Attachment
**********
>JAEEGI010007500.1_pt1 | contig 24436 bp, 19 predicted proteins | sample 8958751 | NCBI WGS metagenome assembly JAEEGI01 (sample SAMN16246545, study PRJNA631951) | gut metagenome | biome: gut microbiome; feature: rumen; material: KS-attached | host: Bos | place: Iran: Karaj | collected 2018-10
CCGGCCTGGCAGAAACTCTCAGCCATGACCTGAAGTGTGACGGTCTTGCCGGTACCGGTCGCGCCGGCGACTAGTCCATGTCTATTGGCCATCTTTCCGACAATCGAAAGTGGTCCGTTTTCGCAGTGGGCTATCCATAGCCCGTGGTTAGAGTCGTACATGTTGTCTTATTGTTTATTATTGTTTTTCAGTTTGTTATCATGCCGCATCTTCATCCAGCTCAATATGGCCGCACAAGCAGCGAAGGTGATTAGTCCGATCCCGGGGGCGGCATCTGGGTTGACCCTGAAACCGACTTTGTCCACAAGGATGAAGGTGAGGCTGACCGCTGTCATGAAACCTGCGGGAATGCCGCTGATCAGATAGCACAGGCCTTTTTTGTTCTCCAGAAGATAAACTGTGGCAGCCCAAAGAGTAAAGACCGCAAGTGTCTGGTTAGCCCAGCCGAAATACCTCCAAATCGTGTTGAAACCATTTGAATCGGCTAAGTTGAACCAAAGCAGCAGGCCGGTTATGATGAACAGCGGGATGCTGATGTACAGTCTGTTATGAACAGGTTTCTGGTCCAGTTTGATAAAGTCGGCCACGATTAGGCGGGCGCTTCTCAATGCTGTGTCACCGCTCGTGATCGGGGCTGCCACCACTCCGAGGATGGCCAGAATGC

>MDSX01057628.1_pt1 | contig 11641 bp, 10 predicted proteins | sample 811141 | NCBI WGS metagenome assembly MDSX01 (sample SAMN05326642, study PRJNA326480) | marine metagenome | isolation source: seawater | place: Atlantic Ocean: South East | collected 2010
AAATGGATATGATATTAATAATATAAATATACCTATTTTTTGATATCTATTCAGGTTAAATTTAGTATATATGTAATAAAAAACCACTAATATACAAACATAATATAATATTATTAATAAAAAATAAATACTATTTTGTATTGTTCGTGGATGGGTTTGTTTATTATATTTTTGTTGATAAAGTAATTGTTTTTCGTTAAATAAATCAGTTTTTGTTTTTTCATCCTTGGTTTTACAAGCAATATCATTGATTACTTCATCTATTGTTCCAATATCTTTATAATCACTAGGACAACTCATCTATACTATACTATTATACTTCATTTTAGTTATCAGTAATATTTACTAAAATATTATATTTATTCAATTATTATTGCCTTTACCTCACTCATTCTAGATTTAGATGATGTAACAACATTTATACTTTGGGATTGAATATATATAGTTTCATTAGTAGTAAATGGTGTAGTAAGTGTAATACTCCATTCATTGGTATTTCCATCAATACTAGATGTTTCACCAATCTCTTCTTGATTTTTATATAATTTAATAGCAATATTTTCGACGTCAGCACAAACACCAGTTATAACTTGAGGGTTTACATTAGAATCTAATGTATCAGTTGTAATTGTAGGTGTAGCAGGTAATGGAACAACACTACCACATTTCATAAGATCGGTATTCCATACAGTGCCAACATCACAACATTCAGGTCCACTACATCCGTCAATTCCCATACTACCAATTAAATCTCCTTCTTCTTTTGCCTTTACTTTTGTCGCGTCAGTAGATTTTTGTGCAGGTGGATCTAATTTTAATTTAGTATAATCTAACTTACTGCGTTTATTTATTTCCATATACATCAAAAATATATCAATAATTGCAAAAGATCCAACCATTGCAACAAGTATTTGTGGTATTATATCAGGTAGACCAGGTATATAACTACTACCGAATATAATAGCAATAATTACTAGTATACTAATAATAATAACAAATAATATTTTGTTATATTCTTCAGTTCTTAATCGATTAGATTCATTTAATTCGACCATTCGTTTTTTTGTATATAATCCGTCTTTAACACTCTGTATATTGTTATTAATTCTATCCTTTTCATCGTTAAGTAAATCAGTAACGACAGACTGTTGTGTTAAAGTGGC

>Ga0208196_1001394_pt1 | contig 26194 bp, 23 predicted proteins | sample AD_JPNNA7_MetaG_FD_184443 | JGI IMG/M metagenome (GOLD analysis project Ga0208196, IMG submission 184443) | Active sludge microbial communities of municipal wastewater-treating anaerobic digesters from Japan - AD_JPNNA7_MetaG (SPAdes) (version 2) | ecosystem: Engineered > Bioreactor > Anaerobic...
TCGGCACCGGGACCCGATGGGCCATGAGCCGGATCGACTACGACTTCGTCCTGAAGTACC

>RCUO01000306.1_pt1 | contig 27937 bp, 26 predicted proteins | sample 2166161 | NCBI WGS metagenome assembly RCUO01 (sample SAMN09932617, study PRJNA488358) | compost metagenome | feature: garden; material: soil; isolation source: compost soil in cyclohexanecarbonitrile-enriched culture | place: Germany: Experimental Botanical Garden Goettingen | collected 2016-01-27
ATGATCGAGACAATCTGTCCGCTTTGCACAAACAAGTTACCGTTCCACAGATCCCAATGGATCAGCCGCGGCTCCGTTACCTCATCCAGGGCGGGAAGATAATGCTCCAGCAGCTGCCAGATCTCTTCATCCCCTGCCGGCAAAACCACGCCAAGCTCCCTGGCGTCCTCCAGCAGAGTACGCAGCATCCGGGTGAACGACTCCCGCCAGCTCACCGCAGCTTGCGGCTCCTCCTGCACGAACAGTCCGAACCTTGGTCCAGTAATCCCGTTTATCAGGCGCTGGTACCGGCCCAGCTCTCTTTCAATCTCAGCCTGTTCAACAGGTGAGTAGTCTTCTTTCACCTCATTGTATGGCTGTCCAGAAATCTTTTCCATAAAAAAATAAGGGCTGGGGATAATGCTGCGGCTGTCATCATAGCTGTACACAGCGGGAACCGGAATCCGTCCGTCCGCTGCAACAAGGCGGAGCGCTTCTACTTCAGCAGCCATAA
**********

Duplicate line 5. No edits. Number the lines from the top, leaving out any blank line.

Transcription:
>Ga0208196_1001394_pt1 | contig 26194 bp, 23 predicted proteins | sample AD_JPNNA7_MetaG_FD_184443 | JGI IMG/M metagenome (GOLD analysis project Ga0208196, IMG submission 184443) | Active sludge microbial communities of municipal wastewater-treating anaerobic digesters from Japan - AD_JPNNA7_MetaG (SPAdes) (version 2) | ecosystem: Engineered > Bioreactor > Anaerobic...